What We’re Reading

February Staff Reading List

UNP staff members are always reading new books within our list and outside of what we publish. Here are some of the books our noses have been buried in.


The Swan Gondola

by Timothy Schaffert

“This book does a fantastic job of showing the reader the people and culture of the 1898 Omaha World’s Fair.”—Emily Wendell


War of the Roses

by Dan Jones

“I read The Plantagenets by the same author. This is his sequel.”—Tom Swanson




The Gulag Archipelago

by Aleksandr Solzhenitsyn

“By page two I began to worry that I couldn’t get through it without developing a sneering, rock-hard bitterness toward Soviet Russia. No more worrying: it’s a done deal.”—Ann Baker



Hell’s Foundations Quiver

by David Weber

“Sadly, I finished it last night, which caused me great sadness as the series is brilliant and I now have to wait another 10 months for the next one.”—Martyn Beeny


Natives of a Dry Place

by Richard Edwards

“It’s an account of his growing up in rural North Dakota. Very well written and reminds me at times of Ted Kooser.”—Donna Shear



The Stranger

by Albert Camus.

“It’s absurd.”—Joel Puchalla



A Mercy

by Toni Morrison

“A beautifully-written story of love and betrayal in the 17th century.  The characters not only occupy the fringes of society, but they are often overlooked in historical fiction.”—Heather Stauffer


carpe jugulum

Carpe Jugulum, Discword 23

by Terry Pratchett.

“The kingdom of Lancre has been invaded by a family of vampires and it is up to the witches to give them the boot.”—Rob Buchanan


color of magic

The Color of Magic, Discworld 1

by Terry Pratchett

“Rob’s been raving about the series so often, I figured I’d give it a try.”—Anna Stokely




by Scott Winter

“Oh my… the things I didn’t know about Coach Miles!  It’s a fun read, particularly during basketball season.”—Tera Beermann



Postmodernism and Film: Rethinking Hollywood’s Aesthestics

by Catherine Constable

“I’m enjoying how this book concisely contextualizes films that fit into such a trivial period.”—John Klopping



The Moor’s Account

by Laila Lalami

“A winner or finalist for almost all the major fiction awards, it’s so far living up to its reputation.”—Bridget Barry




by Hermann Hesse

“Unfortunately I’m still reading the same book, same chapter. It’s been a busy month!”—Joeth Zucco



The News from Paraguay

by Lily Tuck

“It won a National Book Award several years back.”—Alisa Plant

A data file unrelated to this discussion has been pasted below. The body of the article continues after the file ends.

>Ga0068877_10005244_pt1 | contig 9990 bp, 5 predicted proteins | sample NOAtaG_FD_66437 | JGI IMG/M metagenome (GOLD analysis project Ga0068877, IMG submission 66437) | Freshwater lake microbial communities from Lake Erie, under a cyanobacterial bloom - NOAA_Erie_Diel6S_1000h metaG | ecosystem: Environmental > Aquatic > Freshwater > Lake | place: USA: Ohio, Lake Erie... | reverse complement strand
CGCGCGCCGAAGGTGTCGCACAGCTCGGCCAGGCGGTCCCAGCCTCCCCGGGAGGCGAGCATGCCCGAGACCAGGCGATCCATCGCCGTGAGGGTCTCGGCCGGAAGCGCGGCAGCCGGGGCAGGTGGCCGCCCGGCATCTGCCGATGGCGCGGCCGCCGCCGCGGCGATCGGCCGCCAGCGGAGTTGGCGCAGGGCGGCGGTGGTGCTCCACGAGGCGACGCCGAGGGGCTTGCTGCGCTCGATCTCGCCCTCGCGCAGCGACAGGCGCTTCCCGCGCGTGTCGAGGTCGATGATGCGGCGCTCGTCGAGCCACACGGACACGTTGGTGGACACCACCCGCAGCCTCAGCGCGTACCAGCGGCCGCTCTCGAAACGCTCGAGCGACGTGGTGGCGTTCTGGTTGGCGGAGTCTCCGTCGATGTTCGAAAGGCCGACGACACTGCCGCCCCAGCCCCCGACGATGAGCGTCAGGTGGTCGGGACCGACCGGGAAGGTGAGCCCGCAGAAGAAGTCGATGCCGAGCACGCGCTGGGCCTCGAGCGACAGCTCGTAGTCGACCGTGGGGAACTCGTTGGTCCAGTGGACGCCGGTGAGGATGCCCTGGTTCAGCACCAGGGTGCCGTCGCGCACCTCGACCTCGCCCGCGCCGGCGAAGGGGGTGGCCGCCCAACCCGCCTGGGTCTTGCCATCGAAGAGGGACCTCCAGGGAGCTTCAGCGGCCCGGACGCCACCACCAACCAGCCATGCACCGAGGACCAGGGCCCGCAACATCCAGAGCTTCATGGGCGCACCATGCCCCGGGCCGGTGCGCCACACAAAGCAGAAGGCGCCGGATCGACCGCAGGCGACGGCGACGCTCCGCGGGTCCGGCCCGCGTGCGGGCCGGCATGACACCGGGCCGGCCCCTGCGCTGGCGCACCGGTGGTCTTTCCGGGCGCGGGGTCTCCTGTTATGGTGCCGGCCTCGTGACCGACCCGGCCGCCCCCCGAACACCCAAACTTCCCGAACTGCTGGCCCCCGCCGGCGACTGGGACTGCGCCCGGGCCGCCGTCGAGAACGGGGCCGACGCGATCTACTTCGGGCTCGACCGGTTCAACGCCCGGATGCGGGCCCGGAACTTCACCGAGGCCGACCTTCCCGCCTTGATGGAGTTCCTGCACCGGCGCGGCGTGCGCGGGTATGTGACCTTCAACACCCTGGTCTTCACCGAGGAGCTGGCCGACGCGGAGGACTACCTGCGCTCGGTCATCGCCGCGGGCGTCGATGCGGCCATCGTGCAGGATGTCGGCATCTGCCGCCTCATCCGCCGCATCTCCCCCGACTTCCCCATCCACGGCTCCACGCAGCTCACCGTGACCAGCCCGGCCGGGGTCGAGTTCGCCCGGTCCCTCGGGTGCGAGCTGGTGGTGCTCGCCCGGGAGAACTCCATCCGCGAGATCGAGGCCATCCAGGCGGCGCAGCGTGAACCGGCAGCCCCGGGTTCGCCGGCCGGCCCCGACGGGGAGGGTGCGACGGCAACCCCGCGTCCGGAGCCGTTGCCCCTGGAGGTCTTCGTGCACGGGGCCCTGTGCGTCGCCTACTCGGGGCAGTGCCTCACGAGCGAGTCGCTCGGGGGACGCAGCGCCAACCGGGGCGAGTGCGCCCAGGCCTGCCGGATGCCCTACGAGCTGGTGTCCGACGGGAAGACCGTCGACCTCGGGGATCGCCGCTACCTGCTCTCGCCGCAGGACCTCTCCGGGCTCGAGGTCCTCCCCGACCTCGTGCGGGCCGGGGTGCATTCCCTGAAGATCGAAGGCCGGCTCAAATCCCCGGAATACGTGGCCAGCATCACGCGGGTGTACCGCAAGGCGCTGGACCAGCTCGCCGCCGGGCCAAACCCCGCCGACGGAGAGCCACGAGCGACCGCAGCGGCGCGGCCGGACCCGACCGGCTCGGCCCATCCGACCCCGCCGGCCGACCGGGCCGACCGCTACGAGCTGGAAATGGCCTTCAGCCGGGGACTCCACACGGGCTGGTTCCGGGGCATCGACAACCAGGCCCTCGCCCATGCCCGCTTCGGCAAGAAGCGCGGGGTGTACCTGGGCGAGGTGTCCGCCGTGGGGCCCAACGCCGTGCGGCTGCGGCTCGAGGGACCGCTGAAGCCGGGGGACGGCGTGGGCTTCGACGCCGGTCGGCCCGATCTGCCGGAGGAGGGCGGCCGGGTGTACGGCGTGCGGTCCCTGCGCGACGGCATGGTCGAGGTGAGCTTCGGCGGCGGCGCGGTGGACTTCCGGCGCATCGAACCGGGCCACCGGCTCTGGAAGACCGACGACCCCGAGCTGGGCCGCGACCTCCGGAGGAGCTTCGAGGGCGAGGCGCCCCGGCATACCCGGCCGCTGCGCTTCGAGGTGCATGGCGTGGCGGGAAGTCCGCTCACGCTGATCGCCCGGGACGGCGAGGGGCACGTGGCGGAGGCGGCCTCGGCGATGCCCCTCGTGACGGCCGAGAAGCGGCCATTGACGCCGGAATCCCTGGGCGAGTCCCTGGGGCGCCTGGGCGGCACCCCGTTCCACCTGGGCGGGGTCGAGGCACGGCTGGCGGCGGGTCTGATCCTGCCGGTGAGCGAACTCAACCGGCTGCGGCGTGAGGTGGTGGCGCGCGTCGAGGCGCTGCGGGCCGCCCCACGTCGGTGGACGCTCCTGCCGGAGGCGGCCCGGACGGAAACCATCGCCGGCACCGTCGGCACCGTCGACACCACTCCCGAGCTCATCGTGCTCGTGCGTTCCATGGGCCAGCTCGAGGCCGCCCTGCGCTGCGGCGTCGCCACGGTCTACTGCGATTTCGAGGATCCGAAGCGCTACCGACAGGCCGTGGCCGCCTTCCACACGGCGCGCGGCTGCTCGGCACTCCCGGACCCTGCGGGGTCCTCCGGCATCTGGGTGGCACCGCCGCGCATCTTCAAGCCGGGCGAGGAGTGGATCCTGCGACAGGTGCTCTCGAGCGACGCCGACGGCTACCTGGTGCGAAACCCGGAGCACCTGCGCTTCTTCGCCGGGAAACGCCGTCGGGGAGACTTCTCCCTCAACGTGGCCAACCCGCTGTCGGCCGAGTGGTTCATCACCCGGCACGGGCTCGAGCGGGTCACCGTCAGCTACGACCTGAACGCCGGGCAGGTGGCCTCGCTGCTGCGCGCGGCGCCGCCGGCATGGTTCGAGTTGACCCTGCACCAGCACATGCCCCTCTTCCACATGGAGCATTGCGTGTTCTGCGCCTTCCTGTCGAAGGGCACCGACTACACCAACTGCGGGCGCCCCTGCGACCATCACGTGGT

Adventures of the Symbolic: Post-Marxism and Radical Democracy

by Warren Breckman

“Scholars across disciplines interested in the intersection of political praxis and social movement dynamics and philosophies thereof need to read this book, which is the most significant work on revolutionary social and political theory and its history in a generation.”—Matt Bokovoy



Old Man’s War

by John Scalzi

“I picked this up because I was intrigued by the concept of becoming a soldier at age seventy-five in order to be made young again. It’s fast-paced and quite funny, but there are also some poignant moments in which the main character, John Perry, struggles to reconcile his lifelong notions about what it means to be human with what he has become.” —Sabrina Stellrecht


slave coast

The American Slave Coast

by Ned and Constance Sublette

“It’s a revisionist political and economic history that describes how slaves weren’t just workers but human capital and, according to the Sublettes, some states’ main domestic crop. It’s a brutal and horrifying read but its important re-interpretation of American history is well worth it.”—Alicia Christensen


indian life

Life Among the Indians

by Alice Fletcher

“I consider Northeast Nebraska my home, and Alice Fletcher documents some of the history and culture. I like the fact that she recognizes her role as an outsider and admits her own misunderstandings. The author shows a willingness to question her own values when confronted with a different way of thinking.”—Mark Francis


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